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Discussion Starter #10
ok, ill ponder it some more then, and if the place will take it back, than ill just not buy it, but since they had to order it, they may make me buy it anyway.
 

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<blockquote><font size="1" face="Verdana, Arial">quote:</font><hr>Originally posted by zx3ford:
Just remember that you will need to cut your CAI in order to install this unit.
<hr></blockquote>

YEA
Thats why i had one for my civic but i never put the valve on the CAI because i couldnt bring myself to cut into that beautiful powdercoated or anodized *i dono what* Blue that was my CAI
its bad i know.. but .. i ran the civic from june to its demise in November with no problems w/o the valve.

ZX3Ford - why cant you just put the valve on the FOCUS AEM Where the 2 parts come together? its higher than the filter and if the car was in that much water, i dont think the intake of water is much of a concern anymore.. its more like.. time to get out of this (boat)
If you could be more SPacific about where the AEM VALVE goes.. it would me much apreciated
 

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I just installed a CAI on my Focus and after much research have chosen NOT to install a Air Bypass. Unless you go river running it's just not worth cutting into a brand new AEM to install. The filter has to be completely submerged for the valve to even work. My vote is "Don't waste your time!"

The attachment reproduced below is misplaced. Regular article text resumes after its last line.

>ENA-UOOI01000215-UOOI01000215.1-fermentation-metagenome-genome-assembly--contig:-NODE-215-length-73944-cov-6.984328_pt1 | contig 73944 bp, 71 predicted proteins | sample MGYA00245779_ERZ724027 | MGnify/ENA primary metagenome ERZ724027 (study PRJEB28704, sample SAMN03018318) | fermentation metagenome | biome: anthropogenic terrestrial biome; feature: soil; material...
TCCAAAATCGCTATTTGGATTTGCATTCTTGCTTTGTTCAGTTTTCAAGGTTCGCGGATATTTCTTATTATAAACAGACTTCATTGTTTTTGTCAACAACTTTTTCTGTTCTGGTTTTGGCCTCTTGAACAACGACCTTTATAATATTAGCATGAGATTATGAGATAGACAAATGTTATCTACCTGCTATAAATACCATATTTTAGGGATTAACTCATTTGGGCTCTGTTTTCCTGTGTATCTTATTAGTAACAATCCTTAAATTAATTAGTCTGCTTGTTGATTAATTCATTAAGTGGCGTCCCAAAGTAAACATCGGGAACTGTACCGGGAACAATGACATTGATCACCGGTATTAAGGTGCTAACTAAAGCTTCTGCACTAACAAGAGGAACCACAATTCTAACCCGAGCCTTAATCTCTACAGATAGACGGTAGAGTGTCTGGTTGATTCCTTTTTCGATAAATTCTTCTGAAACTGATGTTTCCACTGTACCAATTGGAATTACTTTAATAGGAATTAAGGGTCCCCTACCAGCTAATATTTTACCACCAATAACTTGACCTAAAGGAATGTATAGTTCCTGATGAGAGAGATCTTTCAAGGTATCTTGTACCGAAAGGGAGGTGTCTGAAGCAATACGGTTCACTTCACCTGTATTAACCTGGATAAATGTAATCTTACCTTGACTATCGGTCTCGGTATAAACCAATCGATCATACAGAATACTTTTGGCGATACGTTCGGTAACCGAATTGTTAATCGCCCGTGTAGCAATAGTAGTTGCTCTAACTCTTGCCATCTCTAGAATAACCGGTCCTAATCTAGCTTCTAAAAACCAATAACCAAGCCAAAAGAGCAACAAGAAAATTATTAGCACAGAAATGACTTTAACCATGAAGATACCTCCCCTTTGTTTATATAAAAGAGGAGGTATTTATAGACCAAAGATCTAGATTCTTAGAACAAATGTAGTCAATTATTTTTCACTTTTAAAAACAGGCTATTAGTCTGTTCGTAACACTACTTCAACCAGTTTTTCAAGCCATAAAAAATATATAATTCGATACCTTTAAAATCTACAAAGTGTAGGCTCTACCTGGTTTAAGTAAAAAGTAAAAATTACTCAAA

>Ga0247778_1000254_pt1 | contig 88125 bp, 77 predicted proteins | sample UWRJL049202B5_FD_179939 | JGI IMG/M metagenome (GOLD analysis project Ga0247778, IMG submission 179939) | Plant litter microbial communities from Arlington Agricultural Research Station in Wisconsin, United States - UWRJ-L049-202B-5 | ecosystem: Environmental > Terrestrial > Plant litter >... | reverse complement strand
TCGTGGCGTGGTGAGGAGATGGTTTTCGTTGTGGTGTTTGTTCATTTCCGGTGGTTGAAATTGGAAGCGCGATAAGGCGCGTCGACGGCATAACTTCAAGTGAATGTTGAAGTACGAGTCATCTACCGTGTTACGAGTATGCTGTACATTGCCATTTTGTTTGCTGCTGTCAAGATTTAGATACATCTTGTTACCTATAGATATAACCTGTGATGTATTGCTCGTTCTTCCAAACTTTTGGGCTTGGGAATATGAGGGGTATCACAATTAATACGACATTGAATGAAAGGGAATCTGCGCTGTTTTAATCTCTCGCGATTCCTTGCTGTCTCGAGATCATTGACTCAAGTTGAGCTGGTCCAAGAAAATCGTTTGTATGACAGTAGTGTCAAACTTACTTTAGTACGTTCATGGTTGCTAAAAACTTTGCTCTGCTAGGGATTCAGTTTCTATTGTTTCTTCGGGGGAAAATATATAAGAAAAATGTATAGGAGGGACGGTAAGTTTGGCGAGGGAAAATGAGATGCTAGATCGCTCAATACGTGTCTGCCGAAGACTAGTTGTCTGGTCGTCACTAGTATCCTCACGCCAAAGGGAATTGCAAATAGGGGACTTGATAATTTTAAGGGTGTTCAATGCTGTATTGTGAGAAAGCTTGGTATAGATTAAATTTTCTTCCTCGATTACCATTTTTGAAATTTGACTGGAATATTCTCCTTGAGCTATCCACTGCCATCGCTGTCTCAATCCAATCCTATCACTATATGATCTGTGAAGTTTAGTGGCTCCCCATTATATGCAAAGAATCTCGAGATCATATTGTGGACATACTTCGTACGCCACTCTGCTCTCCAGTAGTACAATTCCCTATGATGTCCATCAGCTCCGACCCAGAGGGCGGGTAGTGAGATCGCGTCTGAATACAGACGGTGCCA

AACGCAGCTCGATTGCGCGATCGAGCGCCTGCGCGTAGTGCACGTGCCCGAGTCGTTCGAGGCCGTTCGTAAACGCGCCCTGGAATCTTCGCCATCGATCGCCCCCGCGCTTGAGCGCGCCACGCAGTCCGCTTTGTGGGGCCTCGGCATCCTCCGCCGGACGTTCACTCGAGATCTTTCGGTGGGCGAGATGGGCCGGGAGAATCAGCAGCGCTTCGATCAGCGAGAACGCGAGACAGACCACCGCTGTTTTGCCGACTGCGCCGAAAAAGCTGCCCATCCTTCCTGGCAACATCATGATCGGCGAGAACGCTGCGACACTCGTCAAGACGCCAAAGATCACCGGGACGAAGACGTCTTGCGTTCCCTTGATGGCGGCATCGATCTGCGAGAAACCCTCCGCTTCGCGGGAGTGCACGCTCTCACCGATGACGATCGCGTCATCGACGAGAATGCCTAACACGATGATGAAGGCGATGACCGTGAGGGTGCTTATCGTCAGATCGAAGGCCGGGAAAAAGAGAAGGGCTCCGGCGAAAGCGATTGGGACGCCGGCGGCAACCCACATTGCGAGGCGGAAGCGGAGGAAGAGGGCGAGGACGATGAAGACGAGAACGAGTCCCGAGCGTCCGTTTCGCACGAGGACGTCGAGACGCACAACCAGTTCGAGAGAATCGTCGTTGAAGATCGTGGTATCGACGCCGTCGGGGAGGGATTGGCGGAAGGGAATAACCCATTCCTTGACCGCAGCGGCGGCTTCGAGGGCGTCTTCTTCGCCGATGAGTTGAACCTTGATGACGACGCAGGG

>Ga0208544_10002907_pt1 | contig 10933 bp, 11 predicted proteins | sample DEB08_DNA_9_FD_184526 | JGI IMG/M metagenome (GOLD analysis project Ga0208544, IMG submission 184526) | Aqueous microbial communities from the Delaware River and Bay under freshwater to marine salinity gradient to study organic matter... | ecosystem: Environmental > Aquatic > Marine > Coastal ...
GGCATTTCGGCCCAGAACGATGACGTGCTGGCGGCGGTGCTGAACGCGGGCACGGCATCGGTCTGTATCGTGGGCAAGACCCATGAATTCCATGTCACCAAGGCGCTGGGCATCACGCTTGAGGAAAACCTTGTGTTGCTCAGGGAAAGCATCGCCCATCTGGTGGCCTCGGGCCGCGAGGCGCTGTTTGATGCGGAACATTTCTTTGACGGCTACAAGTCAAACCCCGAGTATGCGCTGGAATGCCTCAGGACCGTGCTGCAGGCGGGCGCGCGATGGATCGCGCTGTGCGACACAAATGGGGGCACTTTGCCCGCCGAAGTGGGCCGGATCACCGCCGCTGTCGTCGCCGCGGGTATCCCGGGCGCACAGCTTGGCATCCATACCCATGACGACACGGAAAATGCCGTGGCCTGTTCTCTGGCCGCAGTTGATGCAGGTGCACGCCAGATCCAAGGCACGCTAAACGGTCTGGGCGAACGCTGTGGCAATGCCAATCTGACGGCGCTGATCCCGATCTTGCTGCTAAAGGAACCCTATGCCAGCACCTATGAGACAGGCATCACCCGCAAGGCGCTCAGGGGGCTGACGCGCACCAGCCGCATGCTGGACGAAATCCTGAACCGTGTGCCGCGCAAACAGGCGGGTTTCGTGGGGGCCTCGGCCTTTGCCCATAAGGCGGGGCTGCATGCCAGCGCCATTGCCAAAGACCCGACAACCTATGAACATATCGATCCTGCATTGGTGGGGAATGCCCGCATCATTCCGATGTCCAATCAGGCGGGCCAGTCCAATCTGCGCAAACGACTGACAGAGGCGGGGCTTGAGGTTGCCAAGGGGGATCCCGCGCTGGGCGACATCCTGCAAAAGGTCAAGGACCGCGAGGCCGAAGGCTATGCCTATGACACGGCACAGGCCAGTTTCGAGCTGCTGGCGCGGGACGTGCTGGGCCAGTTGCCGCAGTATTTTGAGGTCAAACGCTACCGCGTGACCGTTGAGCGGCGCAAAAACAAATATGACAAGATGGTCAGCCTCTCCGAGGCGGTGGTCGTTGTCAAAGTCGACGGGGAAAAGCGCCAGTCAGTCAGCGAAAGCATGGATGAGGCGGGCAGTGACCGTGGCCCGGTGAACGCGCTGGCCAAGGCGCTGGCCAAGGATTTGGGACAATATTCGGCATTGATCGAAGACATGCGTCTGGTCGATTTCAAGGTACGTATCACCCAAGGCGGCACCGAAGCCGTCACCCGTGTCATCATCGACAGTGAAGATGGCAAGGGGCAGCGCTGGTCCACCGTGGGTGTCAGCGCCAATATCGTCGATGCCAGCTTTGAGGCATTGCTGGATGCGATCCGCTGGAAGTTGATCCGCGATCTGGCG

The old filter box must be removed and the MAS has to be removed and installed on the new tubing. Save your old parts and becareful when removing the MAS.

2003 ZTS Zetec, Diablo chip, Floodlight mod, CAI, Dynomax Cat Back, XENON bulbs, and European tail lights
 

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I was thinking about this recently. Still haven't installed the bypass.

The day I installed mine (traded intakes from someone), I was bogging. Bad. all lights going off stall bad. and it was raining pretty hard.
It recovered, but I'm always a bit wary now.

The next time it bogged down as a week later when I took a trip up to Traverse City (4 hours). once it started raining, it would bog. No puddles or anything, when I stopped to let it rest, my filter was soaked. I couldn't feel any oil left.

So on my way back down, it was ok through the light rain, however once it hit the 2 hour mark in the rain, i was bogging again.

This past couple weeks, I cleaned and re-oiled my filter and I haven't experienced any bogging on my car since then, however for everyone who says that it won't suck water:

wet/dry vacs suck up water, right? Those are what, 1.5 - 5 hp right?

Well my car is one really powerful wet-dry vac.

I still reccommend the AEM though

[ 11-08-2002, 02:29 PM: Message edited by: Shiva Chaos ]